6. seafóid Says:

    “Our mandate is to assess the forecasts and assessments coming from the Government. We are resourced to do that but we are certainly not resourced to have our own forecasting and projection capability.”

    How important is this ?

    7% of DoF employees “have qualifications” . Can they all make tea ?

    Stephen Donnelly “One of the roles the council can play is not just in providing analysis and recommendations but in communicating the analysis and recommendations. The information provided by the ESRI is not bad, but it is still fairly complex, while that provided by the Department of Finance is just political spin. I can read some of it, but I cannot read all the information that is coming from everywhere. The fiscal council can play an extraordinarily valuable role in explaining these things to the people of Ireland, who have become extraordinarily financially and economically literate over the last three or four years.
    I love the graphics in the report and the way it is laid out, and I love the illustration of the benchmarking of different groups. I encourage the council to get people in - maybe it already has them - who can help nail the communications to different audiences, whether it is people such as Professor Barrett, trained economists or people who are scared about what is going on. Within that, some scenario modelling would be useful.”

    Deputy Stephen Donnelly: I wish to clarify this. With regard to the capital expenditure programme will the council have only the little booklet that came out? Is that all the council has to respond to?
    Professor John McHale: That is all we have to respond to. We could request additional specific information but we are not insiders.

    I wonder what James Joyce would have made of the DoF version 2011.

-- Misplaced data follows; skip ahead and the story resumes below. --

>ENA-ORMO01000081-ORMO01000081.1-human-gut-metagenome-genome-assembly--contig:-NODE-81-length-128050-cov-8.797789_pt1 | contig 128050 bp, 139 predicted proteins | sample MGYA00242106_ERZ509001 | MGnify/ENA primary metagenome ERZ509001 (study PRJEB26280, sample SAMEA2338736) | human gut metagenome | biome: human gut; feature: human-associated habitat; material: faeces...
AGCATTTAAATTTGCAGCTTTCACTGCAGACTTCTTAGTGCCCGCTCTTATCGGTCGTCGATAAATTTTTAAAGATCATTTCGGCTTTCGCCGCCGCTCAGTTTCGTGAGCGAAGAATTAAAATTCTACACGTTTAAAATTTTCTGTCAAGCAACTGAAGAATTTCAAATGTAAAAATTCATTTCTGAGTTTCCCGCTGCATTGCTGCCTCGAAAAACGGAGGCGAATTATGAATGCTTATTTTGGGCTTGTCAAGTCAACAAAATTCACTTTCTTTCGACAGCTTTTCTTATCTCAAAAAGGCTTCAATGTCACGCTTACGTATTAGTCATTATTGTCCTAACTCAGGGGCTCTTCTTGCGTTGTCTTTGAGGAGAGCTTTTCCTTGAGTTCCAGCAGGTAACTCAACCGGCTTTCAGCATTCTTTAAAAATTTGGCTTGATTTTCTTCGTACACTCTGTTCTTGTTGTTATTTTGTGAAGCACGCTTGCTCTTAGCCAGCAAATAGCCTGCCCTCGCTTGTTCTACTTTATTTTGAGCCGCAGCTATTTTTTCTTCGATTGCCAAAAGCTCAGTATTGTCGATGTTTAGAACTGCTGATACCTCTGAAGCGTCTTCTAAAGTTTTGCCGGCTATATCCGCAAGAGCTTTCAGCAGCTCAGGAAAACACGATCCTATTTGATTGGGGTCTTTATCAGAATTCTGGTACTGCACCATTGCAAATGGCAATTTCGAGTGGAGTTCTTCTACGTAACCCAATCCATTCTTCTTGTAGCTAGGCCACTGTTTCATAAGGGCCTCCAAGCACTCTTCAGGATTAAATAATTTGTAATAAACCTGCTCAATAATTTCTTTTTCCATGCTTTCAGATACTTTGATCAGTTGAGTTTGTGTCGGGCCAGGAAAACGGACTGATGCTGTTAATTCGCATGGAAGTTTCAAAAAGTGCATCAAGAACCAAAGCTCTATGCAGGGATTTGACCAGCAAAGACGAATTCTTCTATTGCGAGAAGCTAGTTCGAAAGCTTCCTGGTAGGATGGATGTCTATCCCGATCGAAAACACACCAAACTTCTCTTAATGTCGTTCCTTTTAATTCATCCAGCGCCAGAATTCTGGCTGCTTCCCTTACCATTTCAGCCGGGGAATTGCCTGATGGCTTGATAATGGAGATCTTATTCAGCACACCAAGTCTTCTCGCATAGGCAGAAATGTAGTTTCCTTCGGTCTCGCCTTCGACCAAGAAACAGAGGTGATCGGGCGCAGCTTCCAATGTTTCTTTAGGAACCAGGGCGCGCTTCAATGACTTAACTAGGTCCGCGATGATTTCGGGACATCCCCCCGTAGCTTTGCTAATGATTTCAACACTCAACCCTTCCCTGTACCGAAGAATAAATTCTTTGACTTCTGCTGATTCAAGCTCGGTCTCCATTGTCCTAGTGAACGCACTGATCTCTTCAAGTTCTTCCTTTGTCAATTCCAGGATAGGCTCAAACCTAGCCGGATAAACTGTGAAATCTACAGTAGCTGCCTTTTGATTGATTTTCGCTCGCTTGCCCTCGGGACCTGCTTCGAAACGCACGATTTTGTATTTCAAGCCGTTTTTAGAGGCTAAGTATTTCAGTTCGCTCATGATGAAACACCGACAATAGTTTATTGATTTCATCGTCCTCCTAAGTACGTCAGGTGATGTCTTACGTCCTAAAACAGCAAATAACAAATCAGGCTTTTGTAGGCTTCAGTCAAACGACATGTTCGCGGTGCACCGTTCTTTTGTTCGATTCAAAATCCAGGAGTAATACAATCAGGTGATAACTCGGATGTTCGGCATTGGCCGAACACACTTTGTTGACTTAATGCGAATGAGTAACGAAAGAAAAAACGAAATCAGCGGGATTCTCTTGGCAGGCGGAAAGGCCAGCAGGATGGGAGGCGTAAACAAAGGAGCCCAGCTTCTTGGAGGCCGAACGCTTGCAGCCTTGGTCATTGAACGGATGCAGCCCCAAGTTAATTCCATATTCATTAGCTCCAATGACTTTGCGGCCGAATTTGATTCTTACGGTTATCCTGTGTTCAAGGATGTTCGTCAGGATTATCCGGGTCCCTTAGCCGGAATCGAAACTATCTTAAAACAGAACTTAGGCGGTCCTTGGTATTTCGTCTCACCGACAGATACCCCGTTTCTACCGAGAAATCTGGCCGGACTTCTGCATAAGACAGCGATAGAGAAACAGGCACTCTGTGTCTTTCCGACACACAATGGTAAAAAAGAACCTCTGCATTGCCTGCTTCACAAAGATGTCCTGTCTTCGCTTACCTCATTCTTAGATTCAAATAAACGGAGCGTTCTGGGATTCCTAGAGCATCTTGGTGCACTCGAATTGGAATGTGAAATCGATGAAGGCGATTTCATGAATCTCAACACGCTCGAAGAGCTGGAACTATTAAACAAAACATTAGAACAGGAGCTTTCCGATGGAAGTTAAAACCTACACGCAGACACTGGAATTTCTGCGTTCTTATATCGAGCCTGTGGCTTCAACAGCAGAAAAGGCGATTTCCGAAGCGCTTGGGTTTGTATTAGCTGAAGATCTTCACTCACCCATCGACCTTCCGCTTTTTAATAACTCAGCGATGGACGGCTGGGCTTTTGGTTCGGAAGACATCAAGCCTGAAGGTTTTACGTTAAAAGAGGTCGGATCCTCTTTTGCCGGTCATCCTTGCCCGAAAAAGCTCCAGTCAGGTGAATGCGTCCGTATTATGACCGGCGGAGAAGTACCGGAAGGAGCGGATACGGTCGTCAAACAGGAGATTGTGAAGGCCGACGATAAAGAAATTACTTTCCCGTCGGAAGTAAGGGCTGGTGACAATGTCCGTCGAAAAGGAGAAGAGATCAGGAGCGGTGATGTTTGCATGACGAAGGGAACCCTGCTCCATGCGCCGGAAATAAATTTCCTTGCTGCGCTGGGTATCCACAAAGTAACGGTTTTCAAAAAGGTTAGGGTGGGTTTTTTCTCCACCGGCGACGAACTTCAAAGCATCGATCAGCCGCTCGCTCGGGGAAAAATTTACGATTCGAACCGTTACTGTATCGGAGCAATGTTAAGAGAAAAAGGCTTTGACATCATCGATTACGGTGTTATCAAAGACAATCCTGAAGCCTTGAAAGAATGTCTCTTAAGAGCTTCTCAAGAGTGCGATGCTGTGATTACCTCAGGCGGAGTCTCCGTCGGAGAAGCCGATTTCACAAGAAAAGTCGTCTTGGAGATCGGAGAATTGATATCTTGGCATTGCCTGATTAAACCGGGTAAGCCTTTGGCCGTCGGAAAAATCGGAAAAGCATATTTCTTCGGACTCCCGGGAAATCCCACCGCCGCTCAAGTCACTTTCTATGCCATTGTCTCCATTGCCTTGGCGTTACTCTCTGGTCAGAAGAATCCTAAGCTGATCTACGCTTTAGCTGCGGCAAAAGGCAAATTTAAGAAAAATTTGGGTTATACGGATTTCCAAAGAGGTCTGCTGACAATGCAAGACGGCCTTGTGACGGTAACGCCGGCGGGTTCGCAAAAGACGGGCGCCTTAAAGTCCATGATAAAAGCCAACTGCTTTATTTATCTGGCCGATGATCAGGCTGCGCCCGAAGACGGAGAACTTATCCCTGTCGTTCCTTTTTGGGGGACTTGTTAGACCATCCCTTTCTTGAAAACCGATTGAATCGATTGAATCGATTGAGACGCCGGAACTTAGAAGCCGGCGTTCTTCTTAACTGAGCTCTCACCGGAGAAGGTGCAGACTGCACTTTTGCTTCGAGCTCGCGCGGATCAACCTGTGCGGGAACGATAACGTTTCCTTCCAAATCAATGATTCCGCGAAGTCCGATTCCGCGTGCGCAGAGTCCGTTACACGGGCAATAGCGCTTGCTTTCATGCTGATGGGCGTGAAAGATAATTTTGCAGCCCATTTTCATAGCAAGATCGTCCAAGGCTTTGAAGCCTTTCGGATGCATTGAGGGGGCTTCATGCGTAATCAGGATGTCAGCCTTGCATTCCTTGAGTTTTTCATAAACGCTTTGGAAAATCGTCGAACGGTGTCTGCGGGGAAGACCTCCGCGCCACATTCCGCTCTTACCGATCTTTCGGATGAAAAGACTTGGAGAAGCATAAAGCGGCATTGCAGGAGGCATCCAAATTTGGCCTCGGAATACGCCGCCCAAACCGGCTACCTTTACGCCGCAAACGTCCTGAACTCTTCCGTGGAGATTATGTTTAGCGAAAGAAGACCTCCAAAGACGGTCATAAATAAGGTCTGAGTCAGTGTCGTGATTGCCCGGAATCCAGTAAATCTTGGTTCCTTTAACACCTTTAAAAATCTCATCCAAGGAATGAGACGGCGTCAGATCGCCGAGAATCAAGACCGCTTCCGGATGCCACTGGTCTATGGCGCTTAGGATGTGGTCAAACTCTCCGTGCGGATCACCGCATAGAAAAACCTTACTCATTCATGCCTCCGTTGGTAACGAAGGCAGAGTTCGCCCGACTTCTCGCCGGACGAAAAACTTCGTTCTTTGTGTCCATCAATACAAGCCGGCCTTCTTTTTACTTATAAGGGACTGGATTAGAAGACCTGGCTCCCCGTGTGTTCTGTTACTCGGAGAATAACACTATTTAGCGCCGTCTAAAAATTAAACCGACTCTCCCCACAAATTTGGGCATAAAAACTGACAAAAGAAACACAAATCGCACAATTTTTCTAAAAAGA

7. David O'Donnell Says:

    @seafoid

    ‘I wonder what James Joyce would have made of the DoF version 2011.’

    Their methods are strange -

    They cause great surprize -

    To make the blind see -

    They spin durt in their eyes.

    (Adaptation of Joyce by Blind Biddy from her neu collection ‘De Trained Ekonomists’, NotDeDinnyO’B Press, Dublin, 2011)

  8. seafóid Says:

    I get the feeling the DoF is set to serve a population where 92% of people leave education by age 16. 1953 or so. Fair play to Deputy Donnelly and the council for attempting to bring some light to proceedings. Scenario analysis should only be the start. Imagine if it was all on a system and available at the touch of a button.

  9. Brian Woods Says:

    “We know about the sort of difficulties facing the economy and the further out one goes, obviously the less pertinent the information one currently has and so one tends to fall back on looking at long-term historical growth patterns, which is in the range of 2.5% to 3%. That is really where the projection comes from.”

    NG Grade Prof. If I concocted this and put it into a semester assignment. it would be trashed. Dreadful.

    Brian

  10. seafóid Says:

    I think it’s encouraging to see people of the calibre of Peter Matthews and Stephen Donnelly in the Dail. The Council too has some wise heads. Changing the modus operandi in the DoF is a long term play. They remind me of a manager I worked with in India. He was the numbers guru. He used to pull the quarterly numbers out of his ass . No system. No documentation. Oral culture. Then the IT wallas got a system going and it was suddenly possible to print out the numbers for each quarter and to examine things like trends. It was a black day for him. The credibility vanished.

  11. Joseph Ryan Says:

    @Seafoid
    Maybe not so black. He probably had normal bowel function thereafter.

  12. Livonian Says:

    Re:Stephen Donnelly TD (courtesy of Seafoid)

    “The fiscal council can play an extraordinarily valuable role in explaining these things to the people of Ireland, who have become extraordinarily financially and economically literate over the last three or four years.”

    Fair dues to Stephen Donnelly TD for pointing out that the majority of Irish people are not uneducated and unsophisticated as some “experts” would like to believe.